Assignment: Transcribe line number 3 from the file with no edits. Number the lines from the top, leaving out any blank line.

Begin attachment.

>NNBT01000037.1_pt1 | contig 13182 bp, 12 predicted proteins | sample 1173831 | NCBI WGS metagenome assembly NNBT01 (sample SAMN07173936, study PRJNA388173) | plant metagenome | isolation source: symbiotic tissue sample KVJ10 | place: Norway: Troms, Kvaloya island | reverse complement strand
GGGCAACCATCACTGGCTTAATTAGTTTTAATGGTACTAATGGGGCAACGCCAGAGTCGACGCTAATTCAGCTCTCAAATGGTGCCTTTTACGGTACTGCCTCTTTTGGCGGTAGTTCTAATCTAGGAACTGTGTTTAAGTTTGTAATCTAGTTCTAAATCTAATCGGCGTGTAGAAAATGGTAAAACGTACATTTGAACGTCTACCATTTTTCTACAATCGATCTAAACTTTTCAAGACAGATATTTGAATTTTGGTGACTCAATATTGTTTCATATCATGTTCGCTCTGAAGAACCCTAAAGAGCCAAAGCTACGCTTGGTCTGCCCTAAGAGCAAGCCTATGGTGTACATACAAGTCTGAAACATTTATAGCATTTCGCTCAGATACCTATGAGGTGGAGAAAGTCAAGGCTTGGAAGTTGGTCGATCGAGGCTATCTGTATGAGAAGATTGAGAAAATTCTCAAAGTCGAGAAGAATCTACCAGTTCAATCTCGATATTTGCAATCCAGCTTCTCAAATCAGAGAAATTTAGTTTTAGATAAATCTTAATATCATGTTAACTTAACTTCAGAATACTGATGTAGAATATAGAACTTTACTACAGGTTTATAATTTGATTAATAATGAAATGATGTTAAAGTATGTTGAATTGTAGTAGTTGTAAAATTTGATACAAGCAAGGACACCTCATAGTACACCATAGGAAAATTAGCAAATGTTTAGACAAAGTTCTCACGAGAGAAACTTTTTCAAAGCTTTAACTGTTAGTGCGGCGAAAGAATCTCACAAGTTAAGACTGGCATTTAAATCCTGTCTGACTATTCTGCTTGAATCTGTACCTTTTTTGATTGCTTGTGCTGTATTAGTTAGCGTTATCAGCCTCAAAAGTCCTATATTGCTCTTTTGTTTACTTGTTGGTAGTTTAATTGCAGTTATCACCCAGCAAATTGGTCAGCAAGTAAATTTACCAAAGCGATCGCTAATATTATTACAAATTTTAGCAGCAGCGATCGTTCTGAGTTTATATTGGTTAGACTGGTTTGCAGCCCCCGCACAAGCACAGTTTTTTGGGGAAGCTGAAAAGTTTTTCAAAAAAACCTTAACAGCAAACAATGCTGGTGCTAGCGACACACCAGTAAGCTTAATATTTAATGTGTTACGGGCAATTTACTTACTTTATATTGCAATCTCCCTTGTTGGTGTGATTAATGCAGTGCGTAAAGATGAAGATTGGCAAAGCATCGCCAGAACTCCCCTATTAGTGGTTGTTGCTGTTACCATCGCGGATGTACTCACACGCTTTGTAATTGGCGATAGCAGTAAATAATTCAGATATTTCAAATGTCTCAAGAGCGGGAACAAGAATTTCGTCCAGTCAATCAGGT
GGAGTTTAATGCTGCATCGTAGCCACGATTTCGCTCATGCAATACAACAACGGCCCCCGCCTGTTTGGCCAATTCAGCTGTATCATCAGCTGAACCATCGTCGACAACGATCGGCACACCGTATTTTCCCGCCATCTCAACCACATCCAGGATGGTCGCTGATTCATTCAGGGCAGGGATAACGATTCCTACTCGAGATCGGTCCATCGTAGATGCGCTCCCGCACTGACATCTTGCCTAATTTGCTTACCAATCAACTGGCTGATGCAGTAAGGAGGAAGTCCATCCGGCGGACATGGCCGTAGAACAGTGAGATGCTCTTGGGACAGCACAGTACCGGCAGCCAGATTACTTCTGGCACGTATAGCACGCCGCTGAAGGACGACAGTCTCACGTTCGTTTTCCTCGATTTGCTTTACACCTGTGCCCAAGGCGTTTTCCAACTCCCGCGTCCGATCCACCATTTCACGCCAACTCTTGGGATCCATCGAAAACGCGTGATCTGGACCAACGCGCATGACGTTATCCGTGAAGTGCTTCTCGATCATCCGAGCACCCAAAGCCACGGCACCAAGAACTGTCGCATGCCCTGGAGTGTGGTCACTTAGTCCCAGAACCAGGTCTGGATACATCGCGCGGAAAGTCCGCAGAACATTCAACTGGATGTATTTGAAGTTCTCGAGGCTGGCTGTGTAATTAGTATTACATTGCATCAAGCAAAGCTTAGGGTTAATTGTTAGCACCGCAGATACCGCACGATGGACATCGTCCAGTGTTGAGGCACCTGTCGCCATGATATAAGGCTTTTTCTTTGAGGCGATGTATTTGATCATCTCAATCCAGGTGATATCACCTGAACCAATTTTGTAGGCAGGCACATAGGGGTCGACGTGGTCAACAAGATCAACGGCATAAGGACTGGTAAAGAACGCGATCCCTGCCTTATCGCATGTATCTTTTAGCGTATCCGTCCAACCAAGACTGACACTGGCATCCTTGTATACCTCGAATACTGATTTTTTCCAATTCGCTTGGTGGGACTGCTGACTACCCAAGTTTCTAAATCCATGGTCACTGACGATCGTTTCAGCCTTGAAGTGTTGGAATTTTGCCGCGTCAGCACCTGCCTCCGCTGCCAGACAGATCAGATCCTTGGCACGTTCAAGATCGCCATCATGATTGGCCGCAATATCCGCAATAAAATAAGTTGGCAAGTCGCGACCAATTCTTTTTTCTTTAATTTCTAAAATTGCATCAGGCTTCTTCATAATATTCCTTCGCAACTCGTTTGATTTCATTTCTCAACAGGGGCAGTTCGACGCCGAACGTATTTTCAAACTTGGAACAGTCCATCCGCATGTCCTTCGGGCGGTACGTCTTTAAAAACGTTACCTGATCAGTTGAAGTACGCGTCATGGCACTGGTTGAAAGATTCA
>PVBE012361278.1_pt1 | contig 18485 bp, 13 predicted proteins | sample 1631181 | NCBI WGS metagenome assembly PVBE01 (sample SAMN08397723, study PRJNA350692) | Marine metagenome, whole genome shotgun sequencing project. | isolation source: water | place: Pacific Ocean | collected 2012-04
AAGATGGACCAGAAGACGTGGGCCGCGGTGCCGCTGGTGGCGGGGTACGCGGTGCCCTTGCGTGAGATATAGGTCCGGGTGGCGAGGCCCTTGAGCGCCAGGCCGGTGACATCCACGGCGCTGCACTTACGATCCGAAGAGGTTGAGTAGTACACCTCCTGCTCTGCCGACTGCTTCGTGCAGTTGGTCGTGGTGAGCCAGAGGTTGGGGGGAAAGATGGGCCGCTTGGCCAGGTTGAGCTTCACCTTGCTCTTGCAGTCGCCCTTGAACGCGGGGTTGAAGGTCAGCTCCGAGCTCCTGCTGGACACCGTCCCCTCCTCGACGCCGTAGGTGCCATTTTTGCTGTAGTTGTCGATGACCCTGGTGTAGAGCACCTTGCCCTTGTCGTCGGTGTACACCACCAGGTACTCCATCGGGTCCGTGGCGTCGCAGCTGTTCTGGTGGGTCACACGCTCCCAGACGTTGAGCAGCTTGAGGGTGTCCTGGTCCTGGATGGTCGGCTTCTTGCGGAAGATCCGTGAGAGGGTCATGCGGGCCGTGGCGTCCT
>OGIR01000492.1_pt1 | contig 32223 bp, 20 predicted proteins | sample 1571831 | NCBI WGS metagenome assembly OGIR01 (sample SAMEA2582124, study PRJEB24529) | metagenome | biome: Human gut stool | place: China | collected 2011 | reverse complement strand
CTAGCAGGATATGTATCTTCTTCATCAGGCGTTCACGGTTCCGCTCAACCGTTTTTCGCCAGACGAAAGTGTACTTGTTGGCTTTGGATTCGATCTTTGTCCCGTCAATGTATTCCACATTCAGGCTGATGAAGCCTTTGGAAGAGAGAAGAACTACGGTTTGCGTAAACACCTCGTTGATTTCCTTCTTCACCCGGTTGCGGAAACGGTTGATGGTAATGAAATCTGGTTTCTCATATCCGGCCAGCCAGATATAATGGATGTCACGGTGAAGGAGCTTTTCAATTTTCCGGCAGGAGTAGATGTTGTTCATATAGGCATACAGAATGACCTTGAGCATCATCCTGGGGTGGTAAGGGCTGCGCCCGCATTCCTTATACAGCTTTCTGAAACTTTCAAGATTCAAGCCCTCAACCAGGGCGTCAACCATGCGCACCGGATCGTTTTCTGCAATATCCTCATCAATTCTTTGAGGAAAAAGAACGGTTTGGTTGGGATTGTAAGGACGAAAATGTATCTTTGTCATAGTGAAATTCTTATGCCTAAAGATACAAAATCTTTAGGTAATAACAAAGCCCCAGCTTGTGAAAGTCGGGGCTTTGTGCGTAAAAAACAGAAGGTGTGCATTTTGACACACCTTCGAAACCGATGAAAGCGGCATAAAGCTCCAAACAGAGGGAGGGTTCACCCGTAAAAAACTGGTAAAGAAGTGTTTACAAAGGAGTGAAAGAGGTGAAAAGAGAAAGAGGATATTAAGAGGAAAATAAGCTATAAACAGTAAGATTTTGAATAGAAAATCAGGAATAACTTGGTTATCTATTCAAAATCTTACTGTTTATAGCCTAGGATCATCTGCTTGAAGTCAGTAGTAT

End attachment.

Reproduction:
GGAGTTTAATGCTGCATCGTAGCCACGATTTCGCTCATGCAATACAACAACGGCCCCCGCCTGTTTGGCCAATTCAGCTGTATCATCAGCTGAACCATCGTCGACAACGATCGGCACACCGTATTTTCCCGCCATCTCAACCACATCCAGGATGGTCGCTGATTCATTCAGGGCAGGGATAACGATTCCTACTCGAGATCGGTCCATCGTAGATGCGCTCCCGCACTGACATCTTGCCTAATTTGCTTACCAATCAACTGGCTGATGCAGTAAGGAGGAAGTCCATCCGGCGGACATGGCCGTAGAACAGTGAGATGCTCTTGGGACAGCACAGTACCGGCAGCCAGATTACTTCTGGCACGTATAGCACGCCGCTGAAGGACGACAGTCTCACGTTCGTTTTCCTCGATTTGCTTTACACCTGTGCCCAAGGCGTTTTCCAACTCCCGCGTCCGATCCACCATTTCACGCCAACTCTTGGGATCCATCGAAAACGCGTGATCTGGACCAACGCGCATGACGTTATCCGTGAAGTGCTTCTCGATCATCCGAGCACCCAAAGCCACGGCACCAAGAACTGTCGCATGCCCTGGAGTGTGGTCACTTAGTCCCAGAACCAGGTCTGGATACATCGCGCGGAAAGTCCGCAGAACATTCAACTGGATGTATTTGAAGTTCTCGAGGCTGGCTGTGTAATTAGTATTACATTGCATCAAGCAAAGCTTAGGGTTAATTGTTAGCACCGCAGATACCGCACGATGGACATCGTCCAGTGTTGAGGCACCTGTCGCCATGATATAAGGCTTTTTCTTTGAGGCGATGTATTTGATCATCTCAATCCAGGTGATATCACCTGAACCAATTTTGTAGGCAGGCACATAGGGGTCGACGTGGTCAACAAGATCAACGGCATAAGGACTGGTAAAGAACGCGATCCCTGCCTTATCGCATGTATCTTTTAGCGTATCCGTCCAACCAAGACTGACACTGGCATCCTTGTATACCTCGAATACTGATTTTTTCCAATTCGCTTGGTGGGACTGCTGACTACCCAAGTTTCTAAATCCATGGTCACTGACGATCGTTTCAGCCTTGAAGTGTTGGAATTTTGCCGCGTCAGCACCTGCCTCCGCTGCCAGACAGATCAGATCCTTGGCACGTTCAAGATCGCCATCATGATTGGCCGCAATATCCGCAATAAAATAAGTTGGCAAGTCGCGACCAATTCTTTTTTCTTTAATTTCTAAAATTGCATCAGGCTTCTTCATAATATTCCTTCGCAACTCGTTTGATTTCATTTCTCAACAGGGGCAGTTCGACGCCGAACGTATTTTCAAACTTGGAACAGTCCATCCGCATGTCCTTCGGGCGGTACGTCTTTAAAAACGTTACCTGATCAGTTGAAGTACGCGTCATGGCACTGGTTGAAAGATTCA